International biologists have launched Earth BioGenome Project (EBP)– an ambitious project to read all the DNA in each of the world’s known animal, plant and fungal species over the next 10 years, sequencing 1.5m different genomes at an estimated cost of $4.7bn.
About the Earth BioGenome Project (EBP):
- The Earth BioGenome Project plans to record the genomes — the DNA blueprint of life — of 1.5 million species of animal, plant, protozoa and fungi within a decade.
- So far, 19 research institutions around the world have signed up to take part in the EBP and more plan to join.
- They expect to read the full DNA sequence of all the world’s eukaryotic species — organisms whose cells have a nucleus enclosed by membranes. These are animals, plants, fungi and protozoa, which encompass all of life except simple microbes (bacteria and archaea).
- Participating institutions aim to raise the required funds from governments, foundations and charities. The project’s first phase — producing a reference genome for each of the 9,000 taxonomic families of eukaryotic life — will require $600m, of which about one-third has already been provided.
- UK participants, led by the Wellcome Sanger Institute, will sequence the genetic codes of all 66,000 species known to inhabit Britain in a £100m national effort called the Darwin Tree of Life, as well as helping the broader international project.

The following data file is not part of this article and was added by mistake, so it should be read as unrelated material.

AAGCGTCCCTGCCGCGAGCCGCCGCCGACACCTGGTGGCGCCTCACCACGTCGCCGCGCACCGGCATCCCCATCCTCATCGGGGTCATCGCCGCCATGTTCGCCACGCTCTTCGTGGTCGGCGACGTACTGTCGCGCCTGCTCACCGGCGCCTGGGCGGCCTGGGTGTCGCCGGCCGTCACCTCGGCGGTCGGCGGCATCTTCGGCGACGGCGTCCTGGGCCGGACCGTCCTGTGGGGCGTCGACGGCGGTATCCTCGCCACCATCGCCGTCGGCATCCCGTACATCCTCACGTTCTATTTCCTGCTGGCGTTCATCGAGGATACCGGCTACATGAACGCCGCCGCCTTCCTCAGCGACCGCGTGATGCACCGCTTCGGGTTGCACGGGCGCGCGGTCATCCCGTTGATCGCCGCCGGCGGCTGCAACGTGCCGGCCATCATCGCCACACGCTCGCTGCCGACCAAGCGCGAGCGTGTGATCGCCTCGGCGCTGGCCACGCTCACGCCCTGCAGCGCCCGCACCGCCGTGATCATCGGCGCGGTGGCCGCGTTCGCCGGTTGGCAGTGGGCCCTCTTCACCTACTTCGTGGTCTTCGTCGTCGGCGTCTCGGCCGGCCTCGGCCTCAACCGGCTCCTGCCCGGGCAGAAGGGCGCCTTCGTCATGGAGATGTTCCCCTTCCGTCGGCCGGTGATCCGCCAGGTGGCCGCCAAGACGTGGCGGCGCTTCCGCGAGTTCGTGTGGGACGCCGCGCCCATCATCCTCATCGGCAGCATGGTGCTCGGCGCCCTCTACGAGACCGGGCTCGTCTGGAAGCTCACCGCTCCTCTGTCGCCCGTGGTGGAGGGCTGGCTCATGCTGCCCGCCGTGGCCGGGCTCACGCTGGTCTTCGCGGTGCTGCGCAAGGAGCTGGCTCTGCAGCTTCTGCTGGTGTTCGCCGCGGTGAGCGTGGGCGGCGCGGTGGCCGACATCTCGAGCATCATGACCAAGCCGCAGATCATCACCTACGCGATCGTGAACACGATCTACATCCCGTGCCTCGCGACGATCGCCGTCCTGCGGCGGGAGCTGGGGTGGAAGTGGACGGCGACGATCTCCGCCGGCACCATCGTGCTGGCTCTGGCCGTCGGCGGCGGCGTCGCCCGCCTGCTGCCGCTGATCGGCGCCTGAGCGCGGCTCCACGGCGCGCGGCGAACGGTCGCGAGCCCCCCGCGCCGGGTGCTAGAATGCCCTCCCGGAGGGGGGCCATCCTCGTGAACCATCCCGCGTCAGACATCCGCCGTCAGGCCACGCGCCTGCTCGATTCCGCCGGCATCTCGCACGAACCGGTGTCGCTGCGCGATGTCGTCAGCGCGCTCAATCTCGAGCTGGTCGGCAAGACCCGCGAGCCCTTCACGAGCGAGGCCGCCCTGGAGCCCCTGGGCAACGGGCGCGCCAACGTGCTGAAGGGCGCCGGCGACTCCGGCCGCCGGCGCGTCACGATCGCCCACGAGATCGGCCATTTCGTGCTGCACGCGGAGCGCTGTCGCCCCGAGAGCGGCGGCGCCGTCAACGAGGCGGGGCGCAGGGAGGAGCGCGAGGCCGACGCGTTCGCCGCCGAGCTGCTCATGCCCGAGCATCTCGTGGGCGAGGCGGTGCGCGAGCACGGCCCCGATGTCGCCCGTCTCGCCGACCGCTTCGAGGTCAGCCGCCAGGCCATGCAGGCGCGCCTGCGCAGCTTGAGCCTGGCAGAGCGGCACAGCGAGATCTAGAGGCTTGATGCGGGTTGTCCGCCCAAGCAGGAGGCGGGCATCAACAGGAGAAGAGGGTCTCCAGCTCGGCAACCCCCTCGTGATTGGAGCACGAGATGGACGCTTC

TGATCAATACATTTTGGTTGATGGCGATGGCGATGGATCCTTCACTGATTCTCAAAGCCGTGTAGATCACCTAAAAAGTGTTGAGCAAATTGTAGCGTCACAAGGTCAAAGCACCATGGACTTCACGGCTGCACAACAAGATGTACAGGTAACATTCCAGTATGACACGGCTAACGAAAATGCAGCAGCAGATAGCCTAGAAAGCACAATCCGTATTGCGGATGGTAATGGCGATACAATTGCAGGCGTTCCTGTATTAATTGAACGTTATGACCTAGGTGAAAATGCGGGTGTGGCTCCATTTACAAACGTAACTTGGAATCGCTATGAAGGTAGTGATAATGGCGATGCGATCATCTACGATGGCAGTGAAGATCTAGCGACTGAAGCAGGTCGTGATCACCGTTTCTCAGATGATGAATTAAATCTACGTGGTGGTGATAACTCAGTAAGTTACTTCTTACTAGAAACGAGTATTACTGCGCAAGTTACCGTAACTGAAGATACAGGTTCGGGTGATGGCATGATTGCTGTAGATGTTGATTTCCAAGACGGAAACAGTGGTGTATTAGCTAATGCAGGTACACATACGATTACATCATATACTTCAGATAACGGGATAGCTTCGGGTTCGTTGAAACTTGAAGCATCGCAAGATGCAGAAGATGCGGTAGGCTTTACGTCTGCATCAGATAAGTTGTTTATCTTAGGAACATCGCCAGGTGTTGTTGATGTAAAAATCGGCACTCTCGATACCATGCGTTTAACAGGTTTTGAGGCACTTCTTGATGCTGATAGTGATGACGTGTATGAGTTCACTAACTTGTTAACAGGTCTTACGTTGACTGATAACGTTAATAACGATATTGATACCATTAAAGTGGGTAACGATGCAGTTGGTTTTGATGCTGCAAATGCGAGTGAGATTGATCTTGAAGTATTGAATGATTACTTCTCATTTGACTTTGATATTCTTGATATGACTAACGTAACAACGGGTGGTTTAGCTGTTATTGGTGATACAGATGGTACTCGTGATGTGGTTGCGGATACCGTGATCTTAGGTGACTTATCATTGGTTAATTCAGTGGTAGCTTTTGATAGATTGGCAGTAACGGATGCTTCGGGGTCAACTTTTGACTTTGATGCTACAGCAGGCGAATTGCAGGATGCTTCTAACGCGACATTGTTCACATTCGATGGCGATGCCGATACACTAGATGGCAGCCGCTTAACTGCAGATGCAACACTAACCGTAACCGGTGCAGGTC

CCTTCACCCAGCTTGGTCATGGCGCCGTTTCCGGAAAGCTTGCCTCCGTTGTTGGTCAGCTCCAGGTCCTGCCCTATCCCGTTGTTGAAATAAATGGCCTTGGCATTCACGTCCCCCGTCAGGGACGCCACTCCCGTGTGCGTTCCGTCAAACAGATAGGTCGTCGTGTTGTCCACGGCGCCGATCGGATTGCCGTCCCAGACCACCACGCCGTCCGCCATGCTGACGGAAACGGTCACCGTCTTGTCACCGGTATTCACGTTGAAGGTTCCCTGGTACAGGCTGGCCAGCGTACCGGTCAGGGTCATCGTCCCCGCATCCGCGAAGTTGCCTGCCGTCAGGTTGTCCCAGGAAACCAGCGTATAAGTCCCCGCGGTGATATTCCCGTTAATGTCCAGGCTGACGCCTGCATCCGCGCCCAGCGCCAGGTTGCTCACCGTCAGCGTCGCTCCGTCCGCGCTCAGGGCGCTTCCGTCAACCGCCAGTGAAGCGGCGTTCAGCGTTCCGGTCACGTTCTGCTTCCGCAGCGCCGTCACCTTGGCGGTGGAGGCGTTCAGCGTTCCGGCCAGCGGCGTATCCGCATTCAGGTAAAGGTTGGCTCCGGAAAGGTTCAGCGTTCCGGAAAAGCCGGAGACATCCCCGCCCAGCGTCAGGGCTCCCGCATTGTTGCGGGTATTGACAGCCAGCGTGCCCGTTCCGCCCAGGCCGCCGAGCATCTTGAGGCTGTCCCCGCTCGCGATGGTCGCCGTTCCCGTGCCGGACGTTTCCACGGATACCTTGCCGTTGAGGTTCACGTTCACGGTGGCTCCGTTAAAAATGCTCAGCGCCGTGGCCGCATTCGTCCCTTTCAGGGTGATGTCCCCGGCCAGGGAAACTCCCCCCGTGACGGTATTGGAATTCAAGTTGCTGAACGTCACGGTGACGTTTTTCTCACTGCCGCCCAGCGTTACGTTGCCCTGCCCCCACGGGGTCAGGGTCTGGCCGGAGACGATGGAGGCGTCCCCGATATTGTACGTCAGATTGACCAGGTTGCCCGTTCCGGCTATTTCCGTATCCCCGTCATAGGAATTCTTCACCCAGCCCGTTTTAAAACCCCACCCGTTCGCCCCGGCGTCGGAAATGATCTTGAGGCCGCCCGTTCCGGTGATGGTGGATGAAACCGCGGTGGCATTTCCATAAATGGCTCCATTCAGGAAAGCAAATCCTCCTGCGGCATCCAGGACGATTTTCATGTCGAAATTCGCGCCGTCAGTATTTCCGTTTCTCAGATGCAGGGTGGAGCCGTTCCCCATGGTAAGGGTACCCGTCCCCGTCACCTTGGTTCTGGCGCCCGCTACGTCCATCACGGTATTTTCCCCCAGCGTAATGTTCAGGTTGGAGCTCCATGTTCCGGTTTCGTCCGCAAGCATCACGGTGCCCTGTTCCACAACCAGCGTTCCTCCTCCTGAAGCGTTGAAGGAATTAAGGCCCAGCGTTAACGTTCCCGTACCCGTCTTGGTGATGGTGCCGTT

The target of 1.5m genomes represents all eukaryotic species known and catalogued by science. Biologists say that many more remain undiscovered, with the real total estimated at 10m to 15m species. But they are disappearing fast as a result of human activity, in what scientists are calling Earth’s sixth great extinction; the fifth was the asteroid impact that wiped out dinosaurs 65m years ago.
The blueprints for all living species will be a tremendous resource for new discoveries, understanding the rules of life, how evolution works, new approaches for the conservation of rare and endangered species, and provide new resources for researchers in agricultural and medical fields.
So far, only 3,300 eukaryotic species have had their DNA fully sequenced, 0.2% of the target. With strong international co-ordination, adequate funding and continuing rapid technological progress, 1.5m genomes could be achieved by 2028.